(Above: Vanessa de Kauwe leading a visually impaired student's first ever practical science demonstration)
CPAS PhD researcher Vanessa de Kauwe and visiting scholar Dr Stuart Kohlhagen are currently working in Zimbabwe & Zambia on the Science Circus Africa: Gender and Disability Initiative.
CPAS’s Science Circus has provided hands-on science across Africa for years, but this is the first time with a strong focus on gender equity and disability education.
The Gender and Disability Initative focuses on teacher training that develops inclusive practices for students with disabilities and for girls and women in STEM.
(Above: students from Danhiki Disability School)
So far, in Zimbabwe alone, Ms de Kauwe and Dr Kohlhagen have worked with over 200 teachers and disability-professionals, and hundreds more students.
(Above: disability teachers & student teachers in a joint workshop run by Ms de Kauwe and Dr Kohlhagen)
Ms de Kauwe is leading the project by providing teachers and organizations with techniques she’s developed and tested during her PhD.
“The schools and organizations we targeted are already looking to hone their disability skills. So they are grateful that we are joining in their efforts,” said Ms de Kauwe.
(Above: a student teacher doing a demonstration without sight or hearing)
“But the greatest interest is in the techniques I provided for students with intellectual disabilities.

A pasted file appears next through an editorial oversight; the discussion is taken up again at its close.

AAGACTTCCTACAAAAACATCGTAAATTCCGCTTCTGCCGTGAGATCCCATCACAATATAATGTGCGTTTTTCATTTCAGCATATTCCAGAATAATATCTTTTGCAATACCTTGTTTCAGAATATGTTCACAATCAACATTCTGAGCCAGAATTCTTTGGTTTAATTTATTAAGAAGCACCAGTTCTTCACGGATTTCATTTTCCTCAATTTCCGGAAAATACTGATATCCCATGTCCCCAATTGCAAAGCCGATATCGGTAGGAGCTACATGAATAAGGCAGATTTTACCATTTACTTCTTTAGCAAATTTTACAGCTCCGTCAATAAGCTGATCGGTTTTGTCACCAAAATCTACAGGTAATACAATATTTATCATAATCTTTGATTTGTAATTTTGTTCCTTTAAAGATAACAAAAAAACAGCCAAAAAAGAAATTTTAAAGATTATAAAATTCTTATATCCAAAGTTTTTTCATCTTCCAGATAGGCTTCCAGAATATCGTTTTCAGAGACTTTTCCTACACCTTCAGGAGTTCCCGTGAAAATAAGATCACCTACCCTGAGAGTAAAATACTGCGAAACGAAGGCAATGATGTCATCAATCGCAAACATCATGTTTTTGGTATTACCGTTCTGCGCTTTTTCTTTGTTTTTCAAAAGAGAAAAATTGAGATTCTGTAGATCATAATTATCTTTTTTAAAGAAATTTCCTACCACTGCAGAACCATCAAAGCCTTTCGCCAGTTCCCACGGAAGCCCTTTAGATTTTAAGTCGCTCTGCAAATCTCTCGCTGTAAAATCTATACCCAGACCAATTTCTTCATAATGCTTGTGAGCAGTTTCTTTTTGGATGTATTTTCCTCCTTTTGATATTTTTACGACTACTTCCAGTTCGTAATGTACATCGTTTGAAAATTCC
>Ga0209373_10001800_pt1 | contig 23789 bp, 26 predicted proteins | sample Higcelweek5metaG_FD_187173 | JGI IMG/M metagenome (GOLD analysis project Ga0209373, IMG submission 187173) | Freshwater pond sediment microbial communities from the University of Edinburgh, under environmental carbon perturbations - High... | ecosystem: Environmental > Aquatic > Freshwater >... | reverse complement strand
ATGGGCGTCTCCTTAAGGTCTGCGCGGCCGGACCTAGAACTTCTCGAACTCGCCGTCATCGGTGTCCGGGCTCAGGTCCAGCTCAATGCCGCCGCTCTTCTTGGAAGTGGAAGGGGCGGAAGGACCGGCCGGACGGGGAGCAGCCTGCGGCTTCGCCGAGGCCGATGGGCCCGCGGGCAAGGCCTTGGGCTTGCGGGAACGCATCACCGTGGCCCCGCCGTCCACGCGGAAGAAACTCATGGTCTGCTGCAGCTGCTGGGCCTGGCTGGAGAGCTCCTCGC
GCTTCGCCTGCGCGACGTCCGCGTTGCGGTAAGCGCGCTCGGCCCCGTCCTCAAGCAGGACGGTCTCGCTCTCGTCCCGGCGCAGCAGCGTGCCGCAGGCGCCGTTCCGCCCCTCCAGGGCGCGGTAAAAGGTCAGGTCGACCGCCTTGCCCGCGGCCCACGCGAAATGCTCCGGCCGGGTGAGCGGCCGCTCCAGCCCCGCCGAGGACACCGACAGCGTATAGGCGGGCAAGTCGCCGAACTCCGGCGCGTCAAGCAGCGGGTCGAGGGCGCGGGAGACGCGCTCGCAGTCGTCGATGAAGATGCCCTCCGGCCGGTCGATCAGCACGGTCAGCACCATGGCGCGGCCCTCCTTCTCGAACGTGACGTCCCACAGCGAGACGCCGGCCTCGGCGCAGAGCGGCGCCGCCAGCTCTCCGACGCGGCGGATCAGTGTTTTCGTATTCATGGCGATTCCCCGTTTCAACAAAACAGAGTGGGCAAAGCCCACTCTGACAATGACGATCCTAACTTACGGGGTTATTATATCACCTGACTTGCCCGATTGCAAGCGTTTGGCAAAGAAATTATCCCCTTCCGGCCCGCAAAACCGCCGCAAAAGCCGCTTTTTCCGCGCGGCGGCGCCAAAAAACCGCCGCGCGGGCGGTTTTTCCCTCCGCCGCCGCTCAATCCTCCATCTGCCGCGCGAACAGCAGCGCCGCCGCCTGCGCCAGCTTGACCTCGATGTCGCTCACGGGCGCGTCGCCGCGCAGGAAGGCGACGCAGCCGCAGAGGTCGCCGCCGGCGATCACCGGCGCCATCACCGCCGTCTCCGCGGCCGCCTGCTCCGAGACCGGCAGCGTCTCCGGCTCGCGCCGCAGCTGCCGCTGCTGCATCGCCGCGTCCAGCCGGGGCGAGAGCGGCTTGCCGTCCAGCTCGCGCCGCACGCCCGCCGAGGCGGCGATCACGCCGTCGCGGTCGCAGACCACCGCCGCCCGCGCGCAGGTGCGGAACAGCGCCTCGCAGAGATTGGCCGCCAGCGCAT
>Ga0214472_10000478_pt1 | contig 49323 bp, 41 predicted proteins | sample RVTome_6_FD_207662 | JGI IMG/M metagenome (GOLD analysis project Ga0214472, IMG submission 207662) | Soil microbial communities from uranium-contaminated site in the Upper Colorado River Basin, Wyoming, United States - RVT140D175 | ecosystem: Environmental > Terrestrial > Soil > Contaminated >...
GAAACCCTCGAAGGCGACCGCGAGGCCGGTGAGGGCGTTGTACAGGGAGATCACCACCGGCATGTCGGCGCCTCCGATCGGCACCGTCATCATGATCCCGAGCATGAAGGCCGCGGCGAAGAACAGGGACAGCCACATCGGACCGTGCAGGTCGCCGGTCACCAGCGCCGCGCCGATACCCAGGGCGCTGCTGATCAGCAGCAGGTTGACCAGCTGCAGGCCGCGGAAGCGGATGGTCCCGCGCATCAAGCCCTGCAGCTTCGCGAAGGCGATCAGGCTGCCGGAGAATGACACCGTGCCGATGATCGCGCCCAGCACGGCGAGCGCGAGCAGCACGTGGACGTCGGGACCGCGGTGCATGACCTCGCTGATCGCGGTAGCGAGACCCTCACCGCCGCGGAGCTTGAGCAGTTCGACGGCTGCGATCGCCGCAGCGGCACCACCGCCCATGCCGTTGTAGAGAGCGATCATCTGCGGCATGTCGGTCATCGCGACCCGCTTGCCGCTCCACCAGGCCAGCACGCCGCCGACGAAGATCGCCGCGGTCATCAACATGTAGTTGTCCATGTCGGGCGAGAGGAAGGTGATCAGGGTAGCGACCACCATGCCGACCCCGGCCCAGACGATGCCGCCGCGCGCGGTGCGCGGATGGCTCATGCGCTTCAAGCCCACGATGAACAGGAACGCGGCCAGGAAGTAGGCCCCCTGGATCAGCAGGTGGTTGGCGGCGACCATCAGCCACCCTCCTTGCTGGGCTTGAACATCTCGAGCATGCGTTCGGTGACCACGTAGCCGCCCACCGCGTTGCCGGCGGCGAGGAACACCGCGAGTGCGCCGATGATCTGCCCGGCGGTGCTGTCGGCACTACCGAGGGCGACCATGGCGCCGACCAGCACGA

“Even teachers and organizations dedicated to such students expressed concern at the lack of training available to them. They were delighted that I could provide systematic and practical guidelines.
“Most of all, they were grateful for the chance to ask questions and discuss topics that are often neglected or left unspoken.”
Alongside teaching training, Ms de Kauwe and Dr Kohlhagen are running sessions with students themselves, to demonstrate how hands-on science can lead into other academic and practical skills.
(Above: Ms de Kauwe's session with students with physical & intellectual disabilities)
During the trip, Ms de Kauwe has been running discussion groups on the issues female students are having in Africa, and in particular in Zimbabwe and Zambia.
Dr Kohlhagen is doing both science exhibit building and professional development with teachers, student-teachers and carers.
(Above: one of Dr Kohlhagen's professional development sessions)
Teachers and students teachers are learning how to build teaching aids, props and exhibits with their own hands.
Many of them have never used power tools before and are now building their own equipment.
(Above: one of Dr Kohlhagen's building workshops)
"Everyone who takes part in Stuart’s workshops find them highly empowering, particularly the female teachers and teachers who have disabilities themselves, most of who never thought they could build anything," said Ms de Kauwe.
Once exhibits are built they are distributed among the schools that need them the most.
The initative is funded by an Australian Government Department of Foreign Affairs and Trade Direct Aid Program grant and supported by the Australian Embassy in Zimbabwe and the Zambian High Commission in Canberra.
You can read more about the initiative here.